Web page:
February 09, 2009

Closing The Performance Gap Between Your Best & Worst Performing Sales Person

Some sales people perform better than others.  In fact, the top 20% of your sales people often account for 80% of sales revenues. 

But, what does this chasm in performance really mean?  Is it something you just got to live with, or something that can be changed?

'Mind the Gap'

One of our clients has a sales team of 15 people serving a construction related industry that has enjoyed over a decade of continuous growth, but is not suffering a significant decline. 

Interested to understand how effectively the organisation was responding to the new competition for customers we asked some questions about the levels of sales activity and effectiveness across the company's sales team.

In a typical week the company's best performing salesperson closes 3 times more deals than his poorest performing colleague.  The higher performer was not only closing 45% more deals, but was meeting 7-10 more customers per week.

The gap between the best performing and most struggling rep was as follows:


Number of Meetings

Conversion Rate

Average Value


22-25 per week




15 per week




Quantifying the Opportunity

It is not unusual to find these disparities in performance across a sales team, either large or small.  However, that does not mean that such chasms in terms of performance cannot be leaped.

If all the sales force is struggling then attention logically turns to market conditions, the sales proposition and sales strategy.  However, when some sales reps are performing and others are not, then sales productivity and sales effectiveness immediately come into focus. 

Why are some struggling, while others are performing?

Sales people differ in terms of  their attitude, product knowledge and sales skills level.  However, although this is generally the first reason cited for gaps in performance we prefer to look other places first.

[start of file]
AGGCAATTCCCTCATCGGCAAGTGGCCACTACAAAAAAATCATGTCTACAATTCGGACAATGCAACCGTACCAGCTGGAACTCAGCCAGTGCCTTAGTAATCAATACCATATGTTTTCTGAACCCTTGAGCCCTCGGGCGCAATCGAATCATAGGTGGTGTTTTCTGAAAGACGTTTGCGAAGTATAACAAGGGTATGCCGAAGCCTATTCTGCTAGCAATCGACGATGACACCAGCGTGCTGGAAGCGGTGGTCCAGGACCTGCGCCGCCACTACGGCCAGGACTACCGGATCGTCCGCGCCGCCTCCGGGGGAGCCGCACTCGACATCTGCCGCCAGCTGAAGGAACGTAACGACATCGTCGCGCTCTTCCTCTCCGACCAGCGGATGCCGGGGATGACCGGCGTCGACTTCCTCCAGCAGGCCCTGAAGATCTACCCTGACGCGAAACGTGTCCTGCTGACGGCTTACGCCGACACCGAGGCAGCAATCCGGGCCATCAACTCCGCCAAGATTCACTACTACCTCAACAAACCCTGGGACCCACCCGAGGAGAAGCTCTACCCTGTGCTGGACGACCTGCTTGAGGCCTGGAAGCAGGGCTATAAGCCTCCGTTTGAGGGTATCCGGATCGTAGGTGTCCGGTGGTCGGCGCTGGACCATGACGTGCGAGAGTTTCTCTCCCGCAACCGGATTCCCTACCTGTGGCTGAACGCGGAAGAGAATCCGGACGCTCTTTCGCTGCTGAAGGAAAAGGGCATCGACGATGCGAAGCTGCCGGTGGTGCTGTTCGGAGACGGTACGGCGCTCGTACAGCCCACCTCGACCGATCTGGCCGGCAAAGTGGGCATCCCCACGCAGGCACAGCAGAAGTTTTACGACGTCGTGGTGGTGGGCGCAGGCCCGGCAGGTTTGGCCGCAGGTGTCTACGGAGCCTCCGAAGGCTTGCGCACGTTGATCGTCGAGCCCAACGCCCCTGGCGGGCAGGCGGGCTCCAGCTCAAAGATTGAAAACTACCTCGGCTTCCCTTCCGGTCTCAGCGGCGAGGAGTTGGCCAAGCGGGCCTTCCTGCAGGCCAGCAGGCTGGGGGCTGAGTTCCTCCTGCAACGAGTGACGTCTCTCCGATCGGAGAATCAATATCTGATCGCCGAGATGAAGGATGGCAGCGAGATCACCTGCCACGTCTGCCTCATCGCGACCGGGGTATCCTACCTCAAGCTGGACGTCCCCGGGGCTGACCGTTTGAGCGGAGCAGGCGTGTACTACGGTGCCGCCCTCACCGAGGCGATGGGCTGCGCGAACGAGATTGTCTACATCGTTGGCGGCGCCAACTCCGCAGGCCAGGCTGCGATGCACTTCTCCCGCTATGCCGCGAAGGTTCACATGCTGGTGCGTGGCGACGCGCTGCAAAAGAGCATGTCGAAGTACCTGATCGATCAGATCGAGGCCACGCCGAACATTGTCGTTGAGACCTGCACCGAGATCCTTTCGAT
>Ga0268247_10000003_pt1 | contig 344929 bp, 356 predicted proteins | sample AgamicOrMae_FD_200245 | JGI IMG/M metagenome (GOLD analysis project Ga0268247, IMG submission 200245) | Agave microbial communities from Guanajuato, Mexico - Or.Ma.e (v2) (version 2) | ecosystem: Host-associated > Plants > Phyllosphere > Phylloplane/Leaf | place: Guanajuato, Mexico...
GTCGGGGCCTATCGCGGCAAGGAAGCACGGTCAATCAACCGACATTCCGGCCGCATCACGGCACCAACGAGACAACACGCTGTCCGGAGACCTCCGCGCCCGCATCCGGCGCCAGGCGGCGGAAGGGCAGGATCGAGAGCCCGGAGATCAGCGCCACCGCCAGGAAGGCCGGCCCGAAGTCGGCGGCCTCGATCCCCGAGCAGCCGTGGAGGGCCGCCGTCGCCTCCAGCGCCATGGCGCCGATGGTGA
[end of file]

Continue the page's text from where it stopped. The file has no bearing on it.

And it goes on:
We find time and time again that the below average sales person can achieve above average results if her, or she is provided with the right systems, structures, leadership and support.  In general we find that there is too much emphasis on the sales person to the neglect of all those other factors vital to sales success.

Modest Improvements, Significant Results

Modest improvements in terms of sales activity levels and conversion rates, at different stages of the sales cycle, can have a significant overall  impact on results.  For example, if the average rep did just 3% more calls, increased win rates by just 3% and increased average order value by just 3%, the resulting increase in sales would be greater than 10%.

Of course, it would be naive to expect that most under-performing sales people can be transformed into high performers, or simply into average, or better performers.  Indeed, there is no getting away from the fact that some sales people are simply in the wrong company at the wrong time. 

This aside, however, there are few sales people that cannot be assisted in increasing their levels of sales activity and sales effectiveness.   A focus on these two areas generally results in one of two outcomes – an improvement in performance, or a decision by the sales rep to move on – both of which can be a positive step forward for both the rep and the manager.


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